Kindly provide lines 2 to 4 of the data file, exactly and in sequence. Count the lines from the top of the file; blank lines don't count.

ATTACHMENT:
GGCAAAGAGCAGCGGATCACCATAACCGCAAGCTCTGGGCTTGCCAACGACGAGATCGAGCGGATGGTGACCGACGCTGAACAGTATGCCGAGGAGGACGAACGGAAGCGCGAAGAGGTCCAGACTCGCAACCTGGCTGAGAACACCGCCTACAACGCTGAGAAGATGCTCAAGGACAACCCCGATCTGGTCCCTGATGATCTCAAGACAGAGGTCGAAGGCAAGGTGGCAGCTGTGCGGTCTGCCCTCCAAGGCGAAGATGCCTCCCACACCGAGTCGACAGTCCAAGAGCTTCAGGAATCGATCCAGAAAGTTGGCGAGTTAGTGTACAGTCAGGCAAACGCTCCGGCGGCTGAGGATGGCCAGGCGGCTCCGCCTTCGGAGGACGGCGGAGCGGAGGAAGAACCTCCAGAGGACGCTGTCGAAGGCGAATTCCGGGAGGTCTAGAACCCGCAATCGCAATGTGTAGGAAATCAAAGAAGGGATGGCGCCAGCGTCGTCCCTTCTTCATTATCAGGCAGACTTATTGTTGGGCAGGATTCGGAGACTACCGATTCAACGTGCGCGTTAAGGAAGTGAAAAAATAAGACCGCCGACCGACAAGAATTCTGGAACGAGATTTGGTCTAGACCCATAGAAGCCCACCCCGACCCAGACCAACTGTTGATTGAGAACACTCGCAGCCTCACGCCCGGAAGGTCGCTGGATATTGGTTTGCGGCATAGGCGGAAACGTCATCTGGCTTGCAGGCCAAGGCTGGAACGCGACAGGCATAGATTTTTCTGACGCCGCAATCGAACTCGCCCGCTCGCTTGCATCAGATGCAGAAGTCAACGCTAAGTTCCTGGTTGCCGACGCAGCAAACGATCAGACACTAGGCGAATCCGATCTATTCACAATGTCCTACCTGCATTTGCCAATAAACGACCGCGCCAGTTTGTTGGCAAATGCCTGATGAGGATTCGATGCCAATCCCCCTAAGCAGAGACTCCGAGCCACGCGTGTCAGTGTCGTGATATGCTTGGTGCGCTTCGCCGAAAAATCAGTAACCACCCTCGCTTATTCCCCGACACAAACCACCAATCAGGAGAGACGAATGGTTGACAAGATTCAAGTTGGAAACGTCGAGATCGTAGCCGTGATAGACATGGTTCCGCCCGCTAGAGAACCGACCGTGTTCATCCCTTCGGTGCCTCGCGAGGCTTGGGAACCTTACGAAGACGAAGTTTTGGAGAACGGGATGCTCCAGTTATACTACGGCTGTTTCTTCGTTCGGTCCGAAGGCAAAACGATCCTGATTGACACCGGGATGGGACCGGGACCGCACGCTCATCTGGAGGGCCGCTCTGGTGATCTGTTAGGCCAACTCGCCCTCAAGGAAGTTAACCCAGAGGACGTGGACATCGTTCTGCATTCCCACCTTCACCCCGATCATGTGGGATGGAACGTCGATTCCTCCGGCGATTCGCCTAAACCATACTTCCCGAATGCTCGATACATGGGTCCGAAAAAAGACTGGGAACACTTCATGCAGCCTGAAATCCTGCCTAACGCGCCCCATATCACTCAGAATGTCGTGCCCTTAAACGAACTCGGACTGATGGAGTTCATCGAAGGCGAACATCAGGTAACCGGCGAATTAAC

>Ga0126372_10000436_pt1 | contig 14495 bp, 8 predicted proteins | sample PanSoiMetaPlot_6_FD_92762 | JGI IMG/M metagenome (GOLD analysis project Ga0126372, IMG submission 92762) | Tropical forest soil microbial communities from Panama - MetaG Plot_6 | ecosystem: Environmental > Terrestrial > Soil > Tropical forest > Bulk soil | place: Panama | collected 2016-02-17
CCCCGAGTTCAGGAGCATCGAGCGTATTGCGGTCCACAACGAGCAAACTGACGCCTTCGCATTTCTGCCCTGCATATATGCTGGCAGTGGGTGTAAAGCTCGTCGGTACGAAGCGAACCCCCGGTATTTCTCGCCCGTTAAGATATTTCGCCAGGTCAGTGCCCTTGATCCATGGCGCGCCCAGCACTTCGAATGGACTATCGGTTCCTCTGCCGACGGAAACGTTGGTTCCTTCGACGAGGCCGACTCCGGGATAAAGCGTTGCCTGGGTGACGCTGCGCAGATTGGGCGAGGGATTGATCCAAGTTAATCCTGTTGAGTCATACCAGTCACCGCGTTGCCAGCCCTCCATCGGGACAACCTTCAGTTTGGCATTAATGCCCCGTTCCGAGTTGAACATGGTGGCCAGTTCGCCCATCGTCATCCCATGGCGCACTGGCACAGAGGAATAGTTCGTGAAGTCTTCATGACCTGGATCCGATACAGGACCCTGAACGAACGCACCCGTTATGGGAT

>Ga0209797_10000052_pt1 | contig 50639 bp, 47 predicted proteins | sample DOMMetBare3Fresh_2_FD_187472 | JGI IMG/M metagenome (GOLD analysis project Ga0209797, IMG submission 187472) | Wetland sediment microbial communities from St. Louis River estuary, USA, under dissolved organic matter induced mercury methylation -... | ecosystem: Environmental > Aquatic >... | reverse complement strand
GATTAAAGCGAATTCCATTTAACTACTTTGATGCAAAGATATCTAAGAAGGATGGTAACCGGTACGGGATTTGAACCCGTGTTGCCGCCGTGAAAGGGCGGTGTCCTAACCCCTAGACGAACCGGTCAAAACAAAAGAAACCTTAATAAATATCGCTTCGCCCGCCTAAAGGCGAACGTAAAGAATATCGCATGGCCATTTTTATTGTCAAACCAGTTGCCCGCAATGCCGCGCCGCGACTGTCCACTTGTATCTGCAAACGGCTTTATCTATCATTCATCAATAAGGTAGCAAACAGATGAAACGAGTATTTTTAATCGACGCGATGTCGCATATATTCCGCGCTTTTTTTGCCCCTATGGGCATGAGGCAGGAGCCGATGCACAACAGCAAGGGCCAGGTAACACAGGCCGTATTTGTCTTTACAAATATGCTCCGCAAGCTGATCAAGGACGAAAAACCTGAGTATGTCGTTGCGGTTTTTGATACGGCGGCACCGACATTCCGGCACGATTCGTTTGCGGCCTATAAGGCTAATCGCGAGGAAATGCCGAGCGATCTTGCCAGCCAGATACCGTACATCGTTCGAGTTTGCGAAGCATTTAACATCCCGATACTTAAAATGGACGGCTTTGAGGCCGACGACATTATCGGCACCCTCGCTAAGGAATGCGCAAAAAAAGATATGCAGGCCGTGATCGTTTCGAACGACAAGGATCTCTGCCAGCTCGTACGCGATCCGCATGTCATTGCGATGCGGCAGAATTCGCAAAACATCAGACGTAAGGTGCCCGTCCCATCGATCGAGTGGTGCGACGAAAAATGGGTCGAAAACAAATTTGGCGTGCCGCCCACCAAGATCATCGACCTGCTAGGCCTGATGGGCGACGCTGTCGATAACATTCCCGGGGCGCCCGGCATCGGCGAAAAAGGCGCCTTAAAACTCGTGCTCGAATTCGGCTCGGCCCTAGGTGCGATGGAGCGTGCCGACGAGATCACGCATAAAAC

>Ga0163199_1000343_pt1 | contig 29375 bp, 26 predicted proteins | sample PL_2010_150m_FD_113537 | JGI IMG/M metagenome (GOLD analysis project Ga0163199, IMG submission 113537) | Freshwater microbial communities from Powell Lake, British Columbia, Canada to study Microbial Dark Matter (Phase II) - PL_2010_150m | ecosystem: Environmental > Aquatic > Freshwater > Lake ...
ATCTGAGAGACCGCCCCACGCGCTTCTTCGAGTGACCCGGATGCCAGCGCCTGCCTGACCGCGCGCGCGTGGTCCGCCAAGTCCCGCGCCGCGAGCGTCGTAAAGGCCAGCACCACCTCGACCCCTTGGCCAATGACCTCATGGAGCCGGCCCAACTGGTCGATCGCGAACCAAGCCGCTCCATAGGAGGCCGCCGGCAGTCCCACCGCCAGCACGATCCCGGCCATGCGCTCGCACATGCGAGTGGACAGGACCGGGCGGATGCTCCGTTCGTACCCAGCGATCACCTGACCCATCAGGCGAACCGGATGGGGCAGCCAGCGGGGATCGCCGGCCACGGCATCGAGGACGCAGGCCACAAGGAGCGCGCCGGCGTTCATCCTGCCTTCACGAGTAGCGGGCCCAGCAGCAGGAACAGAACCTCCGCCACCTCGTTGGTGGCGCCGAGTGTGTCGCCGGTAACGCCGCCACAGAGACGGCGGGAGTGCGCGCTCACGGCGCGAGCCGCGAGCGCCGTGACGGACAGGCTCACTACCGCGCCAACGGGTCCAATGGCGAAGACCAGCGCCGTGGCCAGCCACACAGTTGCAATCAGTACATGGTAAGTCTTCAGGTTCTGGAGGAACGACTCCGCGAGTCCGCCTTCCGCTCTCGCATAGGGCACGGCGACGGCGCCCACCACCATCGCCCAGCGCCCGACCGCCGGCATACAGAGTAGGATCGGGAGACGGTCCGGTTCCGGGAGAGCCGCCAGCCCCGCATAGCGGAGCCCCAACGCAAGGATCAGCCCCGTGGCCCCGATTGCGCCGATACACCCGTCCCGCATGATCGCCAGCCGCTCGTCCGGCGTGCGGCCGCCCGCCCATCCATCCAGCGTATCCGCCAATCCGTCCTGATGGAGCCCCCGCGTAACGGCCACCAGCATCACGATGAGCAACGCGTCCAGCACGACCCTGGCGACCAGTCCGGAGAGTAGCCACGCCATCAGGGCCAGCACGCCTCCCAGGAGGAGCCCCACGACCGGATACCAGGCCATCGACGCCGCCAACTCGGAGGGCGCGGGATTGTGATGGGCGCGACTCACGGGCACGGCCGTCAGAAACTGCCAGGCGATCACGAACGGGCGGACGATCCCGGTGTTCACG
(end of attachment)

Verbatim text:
>Ga0126372_10000436_pt1 | contig 14495 bp, 8 predicted proteins | sample PanSoiMetaPlot_6_FD_92762 | JGI IMG/M metagenome (GOLD analysis project Ga0126372, IMG submission 92762) | Tropical forest soil microbial communities from Panama - MetaG Plot_6 | ecosystem: Environmental > Terrestrial > Soil > Tropical forest > Bulk soil | place: Panama | collected 2016-02-17
CCCCGAGTTCAGGAGCATCGAGCGTATTGCGGTCCACAACGAGCAAACTGACGCCTTCGCATTTCTGCCCTGCATATATGCTGGCAGTGGGTGTAAAGCTCGTCGGTACGAAGCGAACCCCCGGTATTTCTCGCCCGTTAAGATATTTCGCCAGGTCAGTGCCCTTGATCCATGGCGCGCCCAGCACTTCGAATGGACTATCGGTTCCTCTGCCGACGGAAACGTTGGTTCCTTCGACGAGGCCGACTCCGGGATAAAGCGTTGCCTGGGTGACGCTGCGCAGATTGGGCGAGGGATTGATCCAAGTTAATCCTGTTGAGTCATACCAGTCACCGCGTTGCCAGCCCTCCATCGGGACAACCTTCAGTTTGGCATTAATGCCCCGTTCCGAGTTGAACATGGTGGCCAGTTCGCCCATCGTCATCCCATGGCGCACTGGCACAGAGGAATAGTTCGTGAAGTCTTCATGACCTGGATCCGATACAGGACCCTGAACGAACGCACCCGTTATGGGAT

>Ga0209797_10000052_pt1 | contig 50639 bp, 47 predicted proteins | sample DOMMetBare3Fresh_2_FD_187472 | JGI IMG/M metagenome (GOLD analysis project Ga0209797, IMG submission 187472) | Wetland sediment microbial communities from St. Louis River estuary, USA, under dissolved organic matter induced mercury methylation -... | ecosystem: Environmental > Aquatic >... | reverse complement strand